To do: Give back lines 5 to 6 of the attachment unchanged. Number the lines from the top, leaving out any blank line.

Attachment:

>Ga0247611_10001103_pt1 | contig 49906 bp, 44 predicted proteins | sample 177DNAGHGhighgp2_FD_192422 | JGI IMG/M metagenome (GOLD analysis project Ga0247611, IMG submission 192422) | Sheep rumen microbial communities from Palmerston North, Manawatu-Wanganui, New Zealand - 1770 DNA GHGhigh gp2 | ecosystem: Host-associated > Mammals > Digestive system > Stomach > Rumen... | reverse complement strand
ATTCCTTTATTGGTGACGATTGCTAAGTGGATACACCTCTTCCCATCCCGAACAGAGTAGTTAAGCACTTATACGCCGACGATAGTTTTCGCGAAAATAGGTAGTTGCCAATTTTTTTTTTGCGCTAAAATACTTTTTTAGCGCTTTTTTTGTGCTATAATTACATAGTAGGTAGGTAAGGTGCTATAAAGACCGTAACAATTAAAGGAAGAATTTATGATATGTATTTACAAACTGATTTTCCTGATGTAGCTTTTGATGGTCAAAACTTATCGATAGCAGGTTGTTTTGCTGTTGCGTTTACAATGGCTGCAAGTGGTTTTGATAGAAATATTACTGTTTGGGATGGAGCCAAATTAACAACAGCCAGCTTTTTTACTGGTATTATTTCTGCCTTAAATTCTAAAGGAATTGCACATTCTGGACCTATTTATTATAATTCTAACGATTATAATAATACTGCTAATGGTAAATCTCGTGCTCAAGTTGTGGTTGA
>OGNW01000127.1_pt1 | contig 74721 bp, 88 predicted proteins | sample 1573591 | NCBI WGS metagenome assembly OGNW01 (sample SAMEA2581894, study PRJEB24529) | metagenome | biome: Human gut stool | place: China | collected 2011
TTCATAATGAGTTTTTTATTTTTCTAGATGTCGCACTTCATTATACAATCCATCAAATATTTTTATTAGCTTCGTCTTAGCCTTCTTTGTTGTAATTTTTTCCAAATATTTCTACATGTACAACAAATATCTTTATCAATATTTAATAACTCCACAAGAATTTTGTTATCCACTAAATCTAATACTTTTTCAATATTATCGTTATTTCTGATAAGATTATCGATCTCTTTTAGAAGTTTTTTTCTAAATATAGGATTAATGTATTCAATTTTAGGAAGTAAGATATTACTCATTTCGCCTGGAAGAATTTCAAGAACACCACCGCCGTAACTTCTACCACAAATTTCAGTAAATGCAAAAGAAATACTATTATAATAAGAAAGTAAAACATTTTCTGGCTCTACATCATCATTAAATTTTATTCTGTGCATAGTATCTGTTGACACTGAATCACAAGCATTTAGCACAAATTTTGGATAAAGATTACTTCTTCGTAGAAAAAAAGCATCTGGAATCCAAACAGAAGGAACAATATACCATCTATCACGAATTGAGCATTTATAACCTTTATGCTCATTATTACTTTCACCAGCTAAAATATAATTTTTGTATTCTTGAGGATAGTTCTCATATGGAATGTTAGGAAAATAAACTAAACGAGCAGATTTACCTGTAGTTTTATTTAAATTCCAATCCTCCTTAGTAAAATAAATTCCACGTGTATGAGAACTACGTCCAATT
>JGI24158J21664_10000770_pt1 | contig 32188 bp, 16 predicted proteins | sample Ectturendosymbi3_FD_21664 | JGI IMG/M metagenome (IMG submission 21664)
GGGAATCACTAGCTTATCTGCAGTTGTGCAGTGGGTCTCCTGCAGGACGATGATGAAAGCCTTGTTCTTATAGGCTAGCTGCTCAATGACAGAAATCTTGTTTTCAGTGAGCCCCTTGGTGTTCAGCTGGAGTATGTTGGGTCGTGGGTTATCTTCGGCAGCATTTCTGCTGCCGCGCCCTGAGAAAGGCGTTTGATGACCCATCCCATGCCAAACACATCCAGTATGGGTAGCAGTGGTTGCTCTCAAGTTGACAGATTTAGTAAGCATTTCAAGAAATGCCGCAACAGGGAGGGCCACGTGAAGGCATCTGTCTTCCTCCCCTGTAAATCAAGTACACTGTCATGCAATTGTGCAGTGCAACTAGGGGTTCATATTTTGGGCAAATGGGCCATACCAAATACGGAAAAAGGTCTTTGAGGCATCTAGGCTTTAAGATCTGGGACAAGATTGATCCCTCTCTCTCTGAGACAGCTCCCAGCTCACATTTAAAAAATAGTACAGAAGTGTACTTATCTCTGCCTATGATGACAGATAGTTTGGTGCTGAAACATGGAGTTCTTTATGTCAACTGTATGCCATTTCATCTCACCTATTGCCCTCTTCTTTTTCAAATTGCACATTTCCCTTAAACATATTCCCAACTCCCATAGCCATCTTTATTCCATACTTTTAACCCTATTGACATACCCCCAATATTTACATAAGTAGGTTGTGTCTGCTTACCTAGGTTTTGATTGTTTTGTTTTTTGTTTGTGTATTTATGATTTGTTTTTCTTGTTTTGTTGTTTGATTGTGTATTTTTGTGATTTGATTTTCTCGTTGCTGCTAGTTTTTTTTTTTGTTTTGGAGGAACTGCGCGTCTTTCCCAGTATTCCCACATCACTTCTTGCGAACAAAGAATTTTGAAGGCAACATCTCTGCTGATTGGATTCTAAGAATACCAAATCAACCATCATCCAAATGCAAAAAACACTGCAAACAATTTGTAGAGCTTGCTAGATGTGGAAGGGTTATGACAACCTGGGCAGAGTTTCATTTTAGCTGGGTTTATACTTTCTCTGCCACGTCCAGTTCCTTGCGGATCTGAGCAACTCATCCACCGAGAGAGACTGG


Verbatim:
>JGI24158J21664_10000770_pt1 | contig 32188 bp, 16 predicted proteins | sample Ectturendosymbi3_FD_21664 | JGI IMG/M metagenome (IMG submission 21664)
GGGAATCACTAGCTTATCTGCAGTTGTGCAGTGGGTCTCCTGCAGGACGATGATGAAAGCCTTGTTCTTATAGGCTAGCTGCTCAATGACAGAAATCTTGTTTTCAGTGAGCCCCTTGGTGTTCAGCTGGAGTATGTTGGGTCGTGGGTTATCTTCGGCAGCATTTCTGCTGCCGCGCCCTGAGAAAGGCGTTTGATGACCCATCCCATGCCAAACACATCCAGTATGGGTAGCAGTGGTTGCTCTCAAGTTGACAGATTTAGTAAGCATTTCAAGAAATGCCGCAACAGGGAGGGCCACGTGAAGGCATCTGTCTTCCTCCCCTGTAAATCAAGTACACTGTCATGCAATTGTGCAGTGCAACTAGGGGTTCATATTTTGGGCAAATGGGCCATACCAAATACGGAAAAAGGTCTTTGAGGCATCTAGGCTTTAAGATCTGGGACAAGATTGATCCCTCTCTCTCTGAGACAGCTCCCAGCTCACATTTAAAAAATAGTACAGAAGTGTACTTATCTCTGCCTATGATGACAGATAGTTTGGTGCTGAAACATGGAGTTCTTTATGTCAACTGTATGCCATTTCATCTCACCTATTGCCCTCTTCTTTTTCAAATTGCACATTTCCCTTAAACATATTCCCAACTCCCATAGCCATCTTTATTCCATACTTTTAACCCTATTGACATACCCCCAATATTTACATAAGTAGGTTGTGTCTGCTTACCTAGGTTTTGATTGTTTTGTTTTTTGTTTGTGTATTTATGATTTGTTTTTCTTGTTTTGTTGTTTGATTGTGTATTTTTGTGATTTGATTTTCTCGTTGCTGCTAGTTTTTTTTTTTGTTTTGGAGGAACTGCGCGTCTTTCCCAGTATTCCCACATCACTTCTTGCGAACAAAGAATTTTGAAGGCAACATCTCTGCTGATTGGATTCTAAGAATACCAAATCAACCATCATCCAAATGCAAAAAACACTGCAAACAATTTGTAGAGCTTGCTAGATGTGGAAGGGTTATGACAACCTGGGCAGAGTTTCATTTTAGCTGGGTTTATACTTTCTCTGCCACGTCCAGTTCCTTGCGGATCTGAGCAACTCATCCACCGAGAGAGACTGG